Any kind of epilepsy results in a compromised blood brain barrier (Oby and Janigro, 2006). Like preeclampsia, neuroinflammation and a compromised blood brain barrier permeability (Johnson, 2015) increase the need for magnesium (‘leaky brain’) so a favourable response is gained from supplementation, reversing seizure activity. We know for example, that inflammatory molecules contribute to neuronal hyperexcitability (Lori, Frigerio and Vezzani, 2016) which would naturally decrease seizure threshold dramatically. Keeping blood glucose low is neuroprotective and anti-inflammatory, magnesium can do this effectively.

Similar to the ketogenic diet, magnesium has had nearly a century of clinical use to treat epilepsy. It been used as prophylaxis and treatment of seizures associated with eclampsia however because of the availability of well studied anticonvulsant drugs it has not been tested widely in the treatment of epileptic seizures (Abdelmalik, Politzer and Carlen, 2012, Mason et al, 1994). As with the ketogenic diet, oral magnesium acts as a natural statin to reduce seizure threshold and keeps blood glucose low. (Guerrero-Romero et al, 2015) It is absolutely crucial to keep blood glucose consistent as hyperglycaemia has been shown to lower seizure threshold (Stafstrom, 2008).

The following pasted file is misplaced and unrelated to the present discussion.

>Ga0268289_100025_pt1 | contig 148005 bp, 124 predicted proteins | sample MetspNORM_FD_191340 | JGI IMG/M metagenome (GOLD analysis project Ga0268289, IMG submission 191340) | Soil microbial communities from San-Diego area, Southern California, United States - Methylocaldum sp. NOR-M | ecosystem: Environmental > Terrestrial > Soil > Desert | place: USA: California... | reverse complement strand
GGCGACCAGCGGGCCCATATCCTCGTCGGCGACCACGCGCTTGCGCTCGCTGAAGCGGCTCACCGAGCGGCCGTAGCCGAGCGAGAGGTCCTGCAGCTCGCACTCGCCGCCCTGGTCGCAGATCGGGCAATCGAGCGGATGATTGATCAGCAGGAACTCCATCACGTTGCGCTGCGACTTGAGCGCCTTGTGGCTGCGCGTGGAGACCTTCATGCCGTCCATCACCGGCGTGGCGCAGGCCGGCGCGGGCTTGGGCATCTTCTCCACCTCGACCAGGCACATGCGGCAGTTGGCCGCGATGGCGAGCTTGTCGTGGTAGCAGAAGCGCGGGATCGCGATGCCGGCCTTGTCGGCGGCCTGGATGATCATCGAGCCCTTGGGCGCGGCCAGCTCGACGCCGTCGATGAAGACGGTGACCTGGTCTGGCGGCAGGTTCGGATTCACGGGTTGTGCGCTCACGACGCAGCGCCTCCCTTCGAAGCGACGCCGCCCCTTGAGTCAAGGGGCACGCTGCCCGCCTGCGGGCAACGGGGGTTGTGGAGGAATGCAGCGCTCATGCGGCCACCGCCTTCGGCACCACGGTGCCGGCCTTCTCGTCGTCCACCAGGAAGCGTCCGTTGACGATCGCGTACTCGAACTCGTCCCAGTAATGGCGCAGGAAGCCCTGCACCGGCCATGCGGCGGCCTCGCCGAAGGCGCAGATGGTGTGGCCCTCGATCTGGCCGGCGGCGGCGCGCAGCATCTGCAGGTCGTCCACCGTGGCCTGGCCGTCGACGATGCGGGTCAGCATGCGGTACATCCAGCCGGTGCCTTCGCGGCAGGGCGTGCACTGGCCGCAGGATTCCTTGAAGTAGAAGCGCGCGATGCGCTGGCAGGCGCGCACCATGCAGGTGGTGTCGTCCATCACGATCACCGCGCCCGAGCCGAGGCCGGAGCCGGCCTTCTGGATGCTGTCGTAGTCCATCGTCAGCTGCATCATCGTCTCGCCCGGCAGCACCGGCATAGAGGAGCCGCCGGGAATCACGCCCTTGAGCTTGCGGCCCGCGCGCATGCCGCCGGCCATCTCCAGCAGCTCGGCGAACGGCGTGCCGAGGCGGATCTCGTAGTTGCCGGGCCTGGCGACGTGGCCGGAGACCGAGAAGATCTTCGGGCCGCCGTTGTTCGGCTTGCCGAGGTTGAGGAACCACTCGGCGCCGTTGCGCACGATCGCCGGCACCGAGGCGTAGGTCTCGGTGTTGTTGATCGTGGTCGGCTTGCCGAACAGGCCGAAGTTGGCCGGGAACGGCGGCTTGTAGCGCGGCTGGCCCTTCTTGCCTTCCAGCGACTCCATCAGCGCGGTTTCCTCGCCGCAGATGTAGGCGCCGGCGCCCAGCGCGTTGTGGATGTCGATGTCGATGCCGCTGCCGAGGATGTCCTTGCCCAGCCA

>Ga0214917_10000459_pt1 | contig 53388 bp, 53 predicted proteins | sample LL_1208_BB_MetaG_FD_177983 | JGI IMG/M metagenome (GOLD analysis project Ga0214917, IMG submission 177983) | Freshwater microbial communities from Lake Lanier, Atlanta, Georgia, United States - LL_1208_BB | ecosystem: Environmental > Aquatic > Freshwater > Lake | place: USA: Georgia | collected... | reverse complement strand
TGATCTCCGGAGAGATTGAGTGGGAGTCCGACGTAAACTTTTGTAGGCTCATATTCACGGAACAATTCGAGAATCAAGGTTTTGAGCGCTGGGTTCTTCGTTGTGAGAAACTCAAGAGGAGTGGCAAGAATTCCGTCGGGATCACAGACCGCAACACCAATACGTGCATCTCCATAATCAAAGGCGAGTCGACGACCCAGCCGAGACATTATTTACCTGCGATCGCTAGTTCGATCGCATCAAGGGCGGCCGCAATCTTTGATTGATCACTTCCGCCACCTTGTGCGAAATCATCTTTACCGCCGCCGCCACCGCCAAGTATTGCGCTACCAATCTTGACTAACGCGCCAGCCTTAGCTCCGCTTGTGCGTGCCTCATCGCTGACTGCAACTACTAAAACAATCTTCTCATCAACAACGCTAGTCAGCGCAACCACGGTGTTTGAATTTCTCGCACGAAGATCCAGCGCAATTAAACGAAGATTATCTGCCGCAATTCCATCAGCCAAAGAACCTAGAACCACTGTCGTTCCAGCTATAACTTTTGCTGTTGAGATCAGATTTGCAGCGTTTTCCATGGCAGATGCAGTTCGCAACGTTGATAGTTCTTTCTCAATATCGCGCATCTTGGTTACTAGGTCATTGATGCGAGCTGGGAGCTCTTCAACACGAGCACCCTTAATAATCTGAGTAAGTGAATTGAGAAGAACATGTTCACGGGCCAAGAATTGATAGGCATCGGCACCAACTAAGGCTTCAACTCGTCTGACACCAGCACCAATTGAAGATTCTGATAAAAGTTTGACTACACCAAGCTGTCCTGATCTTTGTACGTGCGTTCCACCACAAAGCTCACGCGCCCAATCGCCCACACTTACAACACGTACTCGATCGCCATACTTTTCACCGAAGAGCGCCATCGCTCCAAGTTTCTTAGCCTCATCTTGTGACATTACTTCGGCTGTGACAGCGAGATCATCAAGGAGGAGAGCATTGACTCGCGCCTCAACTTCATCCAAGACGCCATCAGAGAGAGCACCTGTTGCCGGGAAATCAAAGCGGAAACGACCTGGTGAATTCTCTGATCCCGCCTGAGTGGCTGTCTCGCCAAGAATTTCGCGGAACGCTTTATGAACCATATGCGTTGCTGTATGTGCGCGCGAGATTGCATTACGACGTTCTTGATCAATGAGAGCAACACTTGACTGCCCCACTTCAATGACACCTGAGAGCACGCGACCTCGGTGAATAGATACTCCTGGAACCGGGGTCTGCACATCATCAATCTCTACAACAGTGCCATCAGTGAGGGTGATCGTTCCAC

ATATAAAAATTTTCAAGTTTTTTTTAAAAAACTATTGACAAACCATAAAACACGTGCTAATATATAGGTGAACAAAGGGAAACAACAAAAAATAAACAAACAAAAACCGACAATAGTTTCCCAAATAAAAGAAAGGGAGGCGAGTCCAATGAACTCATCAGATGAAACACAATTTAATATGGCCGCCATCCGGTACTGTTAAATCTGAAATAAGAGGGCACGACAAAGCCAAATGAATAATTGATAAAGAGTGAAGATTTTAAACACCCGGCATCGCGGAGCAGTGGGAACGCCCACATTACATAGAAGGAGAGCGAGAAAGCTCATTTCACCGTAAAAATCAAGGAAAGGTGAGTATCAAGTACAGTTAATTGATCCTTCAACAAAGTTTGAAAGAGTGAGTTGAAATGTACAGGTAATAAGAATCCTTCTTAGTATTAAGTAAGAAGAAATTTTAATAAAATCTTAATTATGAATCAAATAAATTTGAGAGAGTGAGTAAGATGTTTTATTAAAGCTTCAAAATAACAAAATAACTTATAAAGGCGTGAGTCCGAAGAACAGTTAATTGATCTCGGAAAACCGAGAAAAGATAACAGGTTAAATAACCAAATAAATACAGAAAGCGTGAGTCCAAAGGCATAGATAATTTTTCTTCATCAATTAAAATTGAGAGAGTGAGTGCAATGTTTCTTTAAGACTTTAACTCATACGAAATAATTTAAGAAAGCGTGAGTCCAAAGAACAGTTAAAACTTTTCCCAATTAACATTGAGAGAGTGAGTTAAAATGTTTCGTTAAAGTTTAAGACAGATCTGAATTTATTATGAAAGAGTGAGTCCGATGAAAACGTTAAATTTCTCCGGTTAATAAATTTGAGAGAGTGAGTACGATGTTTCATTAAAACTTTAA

In conclusion, restoration of specific ionic changes in the epileptic brain with supplementary therapeutic doses of magnesium chloride can be an effective strategy to increase seizure threshold. As a stand-alone therapy, or in combination with manipulation of trace elements and electrolytes and/or anti epileptic medications patients can attain improved seizure control through trace element homeostasis. It remains unclear whether these ions are causal to, or a cofactor in the development of epilepsy, however it has been demonstrated that seizure control can be maintained through ‘non synaptic mechanisms’, with magnesium being a key element with numerous mechanisms of action.  

Studies on magnesium chloride have demonstrated that it can be a convenient, efficacious supplemental therapeutic aid to increase seizure threshold. Magnesium chloride has shown to ingest efficiently due to its composition and its bioavailability is favourable. Taken orally it can assist in maintaining trace element homeostasis to either complement or replace drugs which can cause numerous trace element deficiencies. It is convenient and possibly the most efficient form of magnesium for ingestion as minerals need to be dissolved in gastric acid to go into the solution. Magnesium chloride has extra chloride molecules to produce hydrochloric acid in the stomach which enhances its absorption. It is pertinent to note that interaction with other trace elements needs to be taken into account however supplementation with magnesium chloride could provide patients with the most effective method on its own to better prevent neuronal hyperexcitability through its many promising mechanisms of action.